“No, I think it’s vital,” McDonald said. “Jim knows and has the best opportunities to have the best conversations while he’s here, not after he leaves. That would be imposing on his time away, and I think that’s what he’s mentioned to all of us, that he wants to make it the best transition possible.”
Board attorney Kristy Gavins cautioned: When Tager was appointed, the budget was already in place, the following year’s staff was already appointed. Tager did not want to make any changes from that point, but “that year, there were certain employees that he may have chosen otherwise” regarding their retention, Gavin said.
And it’s not as if candidates who apply for a job in Florida aren’t immediately telegraphing their intentions to their employers, Reichert said.
The board agreed to move the entire schedule up five weeks.
A citizens’ advisory committee will get all applications at its first meeting, and at its second meeting will pare the list down to those who should remain in the process–in essence, an ample short list. Rather than pick “semi-finalists” from that list, the school board will draw up its own short list from the advisory committee’s list. It will interview the candidates on March 4, 5 and 6, and name the next superintendent on March 10, the week ahead of spring break. The salary range is set between $145,000 and $185,000. Tager is currently at $145,000.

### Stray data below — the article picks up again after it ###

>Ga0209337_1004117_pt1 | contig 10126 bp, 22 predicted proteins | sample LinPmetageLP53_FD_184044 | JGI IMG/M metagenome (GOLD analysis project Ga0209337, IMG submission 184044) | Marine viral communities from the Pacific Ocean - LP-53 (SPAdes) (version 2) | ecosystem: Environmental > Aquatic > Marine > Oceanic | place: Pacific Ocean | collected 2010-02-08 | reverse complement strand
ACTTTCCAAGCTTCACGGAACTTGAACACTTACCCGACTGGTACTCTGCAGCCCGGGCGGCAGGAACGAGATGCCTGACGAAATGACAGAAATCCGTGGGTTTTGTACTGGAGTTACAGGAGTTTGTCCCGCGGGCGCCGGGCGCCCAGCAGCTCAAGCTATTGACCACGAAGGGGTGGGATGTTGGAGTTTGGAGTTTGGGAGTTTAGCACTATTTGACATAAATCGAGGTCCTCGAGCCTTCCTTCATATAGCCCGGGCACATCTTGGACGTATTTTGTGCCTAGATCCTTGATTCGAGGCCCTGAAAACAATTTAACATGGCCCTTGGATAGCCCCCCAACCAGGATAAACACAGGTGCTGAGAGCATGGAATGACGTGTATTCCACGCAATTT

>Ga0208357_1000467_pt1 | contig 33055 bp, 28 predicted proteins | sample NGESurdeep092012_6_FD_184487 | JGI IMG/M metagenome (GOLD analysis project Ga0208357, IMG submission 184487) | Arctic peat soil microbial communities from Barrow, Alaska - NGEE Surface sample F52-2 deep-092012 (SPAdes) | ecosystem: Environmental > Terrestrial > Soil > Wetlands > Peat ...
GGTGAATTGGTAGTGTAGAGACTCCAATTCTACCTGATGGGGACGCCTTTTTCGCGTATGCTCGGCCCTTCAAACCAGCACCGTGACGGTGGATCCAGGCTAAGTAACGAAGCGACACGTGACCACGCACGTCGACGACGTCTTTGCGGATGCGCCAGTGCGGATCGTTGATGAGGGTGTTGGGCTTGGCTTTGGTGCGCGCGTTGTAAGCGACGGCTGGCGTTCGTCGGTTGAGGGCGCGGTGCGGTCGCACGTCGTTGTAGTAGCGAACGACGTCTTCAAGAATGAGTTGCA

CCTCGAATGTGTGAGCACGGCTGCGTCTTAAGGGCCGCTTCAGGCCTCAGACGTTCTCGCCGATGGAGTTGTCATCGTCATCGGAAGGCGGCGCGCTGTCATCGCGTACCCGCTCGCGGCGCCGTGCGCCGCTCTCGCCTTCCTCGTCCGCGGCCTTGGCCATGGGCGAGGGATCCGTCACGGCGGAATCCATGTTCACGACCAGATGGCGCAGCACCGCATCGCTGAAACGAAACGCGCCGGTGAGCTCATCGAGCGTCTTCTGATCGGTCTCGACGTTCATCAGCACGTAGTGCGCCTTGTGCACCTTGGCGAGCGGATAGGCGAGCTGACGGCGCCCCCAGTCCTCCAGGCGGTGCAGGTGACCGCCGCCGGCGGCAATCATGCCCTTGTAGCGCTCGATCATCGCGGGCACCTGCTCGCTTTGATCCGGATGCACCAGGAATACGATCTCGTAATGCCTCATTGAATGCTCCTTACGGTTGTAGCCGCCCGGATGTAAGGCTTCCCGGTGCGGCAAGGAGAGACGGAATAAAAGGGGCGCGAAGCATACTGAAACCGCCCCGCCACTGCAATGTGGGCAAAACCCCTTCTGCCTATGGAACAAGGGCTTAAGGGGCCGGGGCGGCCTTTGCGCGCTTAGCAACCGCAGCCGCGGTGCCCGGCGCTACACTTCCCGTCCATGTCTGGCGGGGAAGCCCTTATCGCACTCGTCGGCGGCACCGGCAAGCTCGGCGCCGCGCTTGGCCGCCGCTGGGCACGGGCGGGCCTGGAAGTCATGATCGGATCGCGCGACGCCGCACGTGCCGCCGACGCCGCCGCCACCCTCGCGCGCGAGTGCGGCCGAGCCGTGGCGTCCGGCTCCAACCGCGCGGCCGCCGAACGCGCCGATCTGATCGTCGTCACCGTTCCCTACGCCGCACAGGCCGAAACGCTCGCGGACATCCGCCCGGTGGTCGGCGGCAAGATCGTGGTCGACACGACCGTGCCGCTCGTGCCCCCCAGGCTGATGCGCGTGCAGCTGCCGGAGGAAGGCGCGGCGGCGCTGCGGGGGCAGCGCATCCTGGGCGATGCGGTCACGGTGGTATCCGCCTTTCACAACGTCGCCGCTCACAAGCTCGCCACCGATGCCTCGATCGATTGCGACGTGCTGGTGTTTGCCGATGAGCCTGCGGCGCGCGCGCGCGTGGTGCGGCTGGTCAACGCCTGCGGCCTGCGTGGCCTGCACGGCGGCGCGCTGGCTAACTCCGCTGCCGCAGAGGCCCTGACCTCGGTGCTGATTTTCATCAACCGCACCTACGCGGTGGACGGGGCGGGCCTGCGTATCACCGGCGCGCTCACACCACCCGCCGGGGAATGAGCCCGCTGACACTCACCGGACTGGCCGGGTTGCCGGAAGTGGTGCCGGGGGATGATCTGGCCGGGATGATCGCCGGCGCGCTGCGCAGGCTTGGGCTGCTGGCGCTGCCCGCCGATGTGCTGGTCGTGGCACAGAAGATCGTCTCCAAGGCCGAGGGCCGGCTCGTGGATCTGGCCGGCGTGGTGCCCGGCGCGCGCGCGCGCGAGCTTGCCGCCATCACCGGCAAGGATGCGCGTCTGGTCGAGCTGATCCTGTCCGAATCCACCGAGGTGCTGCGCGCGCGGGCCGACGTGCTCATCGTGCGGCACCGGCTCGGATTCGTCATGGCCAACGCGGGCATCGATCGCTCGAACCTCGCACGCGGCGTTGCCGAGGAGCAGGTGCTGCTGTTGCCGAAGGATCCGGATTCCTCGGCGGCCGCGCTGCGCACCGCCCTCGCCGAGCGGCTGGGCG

Along the way, there will be numerous steps, some of them involving internal, district-based focus groups and community-based focus groups, an online survey the public may participate in, and for the finalists, a meet-and-greet type reception for the public.
The consultants also wanted to know what board members were proud of in their district. The board members noted the district’s nearly two dozen flagship, classroom-to-careers programs, the much-improved graduation rate, the much-improved communications across the district, more secure facilities, and in McDonald’s words, the district’s attention to “sports, music and arts and technology.”
“Superintendent Tager has really set the stage for a lot of that,” Conklin said. “He’s really been a great educational leader. I think we are looking to replace a great educational leader.”
The consultants also wanted to hear about the next superintendent’s chief challenges. District finances and growth were the immediate responses. The district’s lack of a special, supplemental tax to complement state funding, is an issue (and getting one approved by voters will likely be among the next superintendents’ responsibilities). “One of the challenges is trying to figure out how we end up putting back time back in the school day and what that looks like,” Conklin said, “what can we afford and whether that requires a referendum or another vehicle. But I believe that’s a challenge that needs to be addressed.”
Dance is also concerned about the district’s aging bus fleet. And electronic literacy is an emerging issue. “Ten years ago I never would have thought to say a challenge for a superintendent would be understanding and working with and educating digital citizens within our student body,” Conklin said.
The board is meeting monthly in special session to focus on the search. On Tuesday, Tager was absent, as he was among the speakers at an educational-technology conference in Texas.